ing amendment be proposed to the Legislatures of the Oct. 17, 1803.
TH. JEFFERSON. several States as an amendment to the Constitution of The Message was read, and five hundred copies of the said Legislatures, shall be valid to all intents
the United States, which, when ratified by three-fourths thereof ordered to be printed for the use of the Senate.
and purposes, as part of the said Constitution, to wit:
That the third paragraph of the first section of the
second article of the Constitution of the United States, Tuesday, October 18.
in the words following, to wit: “The Electors shall PIERCE BUTLER, appointed a Senator by the meet in their respective States and vote by ballot for Legislature of the Siate of South Carolina, for habitant of the same State with themselves. And they
two persons, of whom one at least shall not be an inthe unexpired time for which the late John Ew- shall make a list of all the persons voted for, and of the ing Colhoun was elected to serve, produced his number of votes for each, which list they shall sign credentials, which were read, and the oath required and certify, and transmit sealed to the seat of Governby law was administered to him by the President. ment of the United States, directed to the President of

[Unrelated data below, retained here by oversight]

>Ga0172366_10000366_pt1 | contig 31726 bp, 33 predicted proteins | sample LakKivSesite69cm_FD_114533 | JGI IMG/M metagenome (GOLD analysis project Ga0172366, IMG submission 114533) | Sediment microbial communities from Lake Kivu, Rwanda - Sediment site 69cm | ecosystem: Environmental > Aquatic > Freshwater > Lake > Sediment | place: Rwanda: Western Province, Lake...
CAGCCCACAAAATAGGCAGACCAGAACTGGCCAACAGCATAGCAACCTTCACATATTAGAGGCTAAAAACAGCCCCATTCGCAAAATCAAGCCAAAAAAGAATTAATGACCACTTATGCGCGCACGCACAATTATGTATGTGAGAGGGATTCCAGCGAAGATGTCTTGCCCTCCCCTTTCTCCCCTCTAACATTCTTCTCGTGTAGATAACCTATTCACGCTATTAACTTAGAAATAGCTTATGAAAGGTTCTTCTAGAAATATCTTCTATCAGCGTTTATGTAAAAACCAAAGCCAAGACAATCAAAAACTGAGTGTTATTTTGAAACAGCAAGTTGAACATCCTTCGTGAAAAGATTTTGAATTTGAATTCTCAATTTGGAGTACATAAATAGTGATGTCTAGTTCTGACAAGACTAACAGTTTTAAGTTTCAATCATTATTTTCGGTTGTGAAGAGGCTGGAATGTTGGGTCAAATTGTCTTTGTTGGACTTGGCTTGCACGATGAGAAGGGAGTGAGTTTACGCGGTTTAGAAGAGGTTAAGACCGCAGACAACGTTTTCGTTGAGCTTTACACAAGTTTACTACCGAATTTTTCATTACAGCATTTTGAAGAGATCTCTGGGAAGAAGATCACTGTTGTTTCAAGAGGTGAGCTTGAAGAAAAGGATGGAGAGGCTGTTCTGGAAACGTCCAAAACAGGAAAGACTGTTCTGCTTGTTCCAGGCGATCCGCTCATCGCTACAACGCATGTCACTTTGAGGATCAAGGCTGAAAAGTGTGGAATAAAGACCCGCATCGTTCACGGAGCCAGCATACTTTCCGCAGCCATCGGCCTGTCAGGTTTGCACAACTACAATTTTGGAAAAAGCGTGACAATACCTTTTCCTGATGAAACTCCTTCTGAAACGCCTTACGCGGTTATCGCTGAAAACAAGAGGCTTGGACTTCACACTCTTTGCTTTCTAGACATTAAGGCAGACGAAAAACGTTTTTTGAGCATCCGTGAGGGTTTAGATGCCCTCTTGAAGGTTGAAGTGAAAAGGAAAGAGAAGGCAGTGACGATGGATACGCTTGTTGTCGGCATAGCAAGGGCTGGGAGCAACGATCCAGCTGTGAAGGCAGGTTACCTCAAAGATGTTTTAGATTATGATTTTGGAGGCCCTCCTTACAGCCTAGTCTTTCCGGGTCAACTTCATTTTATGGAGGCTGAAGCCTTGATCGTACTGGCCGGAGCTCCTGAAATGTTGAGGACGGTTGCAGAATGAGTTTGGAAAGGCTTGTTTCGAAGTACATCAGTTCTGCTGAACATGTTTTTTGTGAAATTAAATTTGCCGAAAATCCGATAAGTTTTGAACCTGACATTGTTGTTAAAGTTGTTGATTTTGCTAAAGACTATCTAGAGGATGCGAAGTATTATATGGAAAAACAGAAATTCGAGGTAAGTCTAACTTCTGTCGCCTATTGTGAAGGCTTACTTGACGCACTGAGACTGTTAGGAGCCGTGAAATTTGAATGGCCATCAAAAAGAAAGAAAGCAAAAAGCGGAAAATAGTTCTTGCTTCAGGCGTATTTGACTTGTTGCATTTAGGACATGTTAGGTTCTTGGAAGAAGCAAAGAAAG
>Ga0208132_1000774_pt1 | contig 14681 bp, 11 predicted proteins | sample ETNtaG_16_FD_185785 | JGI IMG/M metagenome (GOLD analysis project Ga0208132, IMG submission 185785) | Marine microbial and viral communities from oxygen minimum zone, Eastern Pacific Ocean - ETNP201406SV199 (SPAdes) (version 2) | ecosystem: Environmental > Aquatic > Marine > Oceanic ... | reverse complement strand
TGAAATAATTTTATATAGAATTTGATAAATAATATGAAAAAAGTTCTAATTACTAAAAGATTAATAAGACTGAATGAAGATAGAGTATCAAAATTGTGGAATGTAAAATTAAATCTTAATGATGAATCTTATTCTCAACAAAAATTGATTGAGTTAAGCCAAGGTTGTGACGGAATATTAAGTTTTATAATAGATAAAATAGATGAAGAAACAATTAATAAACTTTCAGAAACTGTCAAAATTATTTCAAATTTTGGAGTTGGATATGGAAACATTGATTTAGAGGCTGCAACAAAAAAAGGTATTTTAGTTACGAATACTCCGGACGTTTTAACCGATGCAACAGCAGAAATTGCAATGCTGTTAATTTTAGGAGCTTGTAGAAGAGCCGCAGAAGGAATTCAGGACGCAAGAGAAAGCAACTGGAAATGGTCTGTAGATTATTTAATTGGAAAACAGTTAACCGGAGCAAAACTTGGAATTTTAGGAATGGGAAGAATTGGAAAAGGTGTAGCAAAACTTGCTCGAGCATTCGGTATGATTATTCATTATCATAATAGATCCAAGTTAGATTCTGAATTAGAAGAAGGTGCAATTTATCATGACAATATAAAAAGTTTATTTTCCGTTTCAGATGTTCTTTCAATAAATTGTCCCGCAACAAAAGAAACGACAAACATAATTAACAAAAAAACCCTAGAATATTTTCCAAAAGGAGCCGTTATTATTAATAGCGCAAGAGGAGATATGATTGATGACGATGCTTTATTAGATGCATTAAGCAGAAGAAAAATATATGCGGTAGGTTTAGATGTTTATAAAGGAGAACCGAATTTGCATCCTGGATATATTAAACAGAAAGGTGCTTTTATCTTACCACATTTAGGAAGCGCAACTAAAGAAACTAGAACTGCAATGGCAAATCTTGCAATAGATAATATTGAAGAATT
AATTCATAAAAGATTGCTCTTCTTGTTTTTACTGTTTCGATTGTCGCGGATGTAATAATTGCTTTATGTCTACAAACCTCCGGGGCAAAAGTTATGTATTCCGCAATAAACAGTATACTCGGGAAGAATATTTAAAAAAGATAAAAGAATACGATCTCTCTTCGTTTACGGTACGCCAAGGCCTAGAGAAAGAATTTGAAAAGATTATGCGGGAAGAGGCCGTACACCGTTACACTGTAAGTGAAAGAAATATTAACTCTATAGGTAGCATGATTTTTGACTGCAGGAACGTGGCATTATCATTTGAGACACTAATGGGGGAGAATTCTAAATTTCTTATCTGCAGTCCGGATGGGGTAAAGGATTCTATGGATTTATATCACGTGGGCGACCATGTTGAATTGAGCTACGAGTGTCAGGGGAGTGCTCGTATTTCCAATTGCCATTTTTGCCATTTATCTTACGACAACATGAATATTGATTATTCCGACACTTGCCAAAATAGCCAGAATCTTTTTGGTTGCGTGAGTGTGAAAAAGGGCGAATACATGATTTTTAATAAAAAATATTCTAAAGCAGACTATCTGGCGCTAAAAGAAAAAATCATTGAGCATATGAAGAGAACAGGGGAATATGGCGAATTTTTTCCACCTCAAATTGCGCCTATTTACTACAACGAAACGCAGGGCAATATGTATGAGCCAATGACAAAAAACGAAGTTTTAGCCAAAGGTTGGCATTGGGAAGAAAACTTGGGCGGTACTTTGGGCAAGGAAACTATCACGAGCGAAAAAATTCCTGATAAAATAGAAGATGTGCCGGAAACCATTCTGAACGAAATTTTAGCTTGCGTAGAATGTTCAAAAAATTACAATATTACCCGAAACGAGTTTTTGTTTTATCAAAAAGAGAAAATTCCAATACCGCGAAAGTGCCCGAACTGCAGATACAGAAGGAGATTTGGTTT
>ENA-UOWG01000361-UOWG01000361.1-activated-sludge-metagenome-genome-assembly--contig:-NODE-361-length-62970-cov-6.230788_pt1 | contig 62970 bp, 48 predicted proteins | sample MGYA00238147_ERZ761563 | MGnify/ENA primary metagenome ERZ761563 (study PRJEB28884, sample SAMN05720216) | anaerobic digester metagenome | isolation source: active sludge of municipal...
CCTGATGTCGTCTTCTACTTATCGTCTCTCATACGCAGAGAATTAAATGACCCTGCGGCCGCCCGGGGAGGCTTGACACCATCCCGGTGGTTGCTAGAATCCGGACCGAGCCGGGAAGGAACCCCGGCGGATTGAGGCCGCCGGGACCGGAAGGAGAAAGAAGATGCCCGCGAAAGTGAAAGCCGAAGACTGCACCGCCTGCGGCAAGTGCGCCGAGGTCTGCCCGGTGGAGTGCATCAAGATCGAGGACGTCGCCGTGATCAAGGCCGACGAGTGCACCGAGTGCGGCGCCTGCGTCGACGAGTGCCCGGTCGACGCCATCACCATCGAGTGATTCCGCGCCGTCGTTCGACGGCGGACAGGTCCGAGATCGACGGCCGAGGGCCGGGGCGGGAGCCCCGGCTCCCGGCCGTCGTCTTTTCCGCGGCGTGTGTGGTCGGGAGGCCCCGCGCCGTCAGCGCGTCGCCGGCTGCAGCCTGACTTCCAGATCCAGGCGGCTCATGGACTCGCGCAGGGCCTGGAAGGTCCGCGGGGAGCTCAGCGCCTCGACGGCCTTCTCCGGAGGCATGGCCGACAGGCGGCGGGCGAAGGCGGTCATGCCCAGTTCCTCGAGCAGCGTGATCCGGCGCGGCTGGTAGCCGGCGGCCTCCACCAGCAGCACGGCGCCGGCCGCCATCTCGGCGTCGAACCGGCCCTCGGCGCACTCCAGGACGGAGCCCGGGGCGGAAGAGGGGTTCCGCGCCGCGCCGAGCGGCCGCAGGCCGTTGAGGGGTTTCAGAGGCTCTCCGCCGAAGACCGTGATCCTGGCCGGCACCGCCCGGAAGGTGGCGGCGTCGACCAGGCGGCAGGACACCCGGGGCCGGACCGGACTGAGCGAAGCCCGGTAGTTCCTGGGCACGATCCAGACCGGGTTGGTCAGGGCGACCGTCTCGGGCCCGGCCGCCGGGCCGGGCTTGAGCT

JAMES Jackson, from the State of Georgia, the Senate. The President of the Senate shall, in the attended.
presence of the Senate and House of Representatives, The credentials of Samuel Smith, a Senator open all the certificates, and the votes shall then be from the State of Maryland, were read.
counted. The person having the greatest number of votes shall be the President, if such number be a ma
jority of the whole number of Electors appointed, and Wednesday, October 19.
if there be more than one who have such majority, and The Senate spent the day in the consideration have an equal number of votes, then the House of Repof Executive business.
resentatives shall immediately choose by ballot one of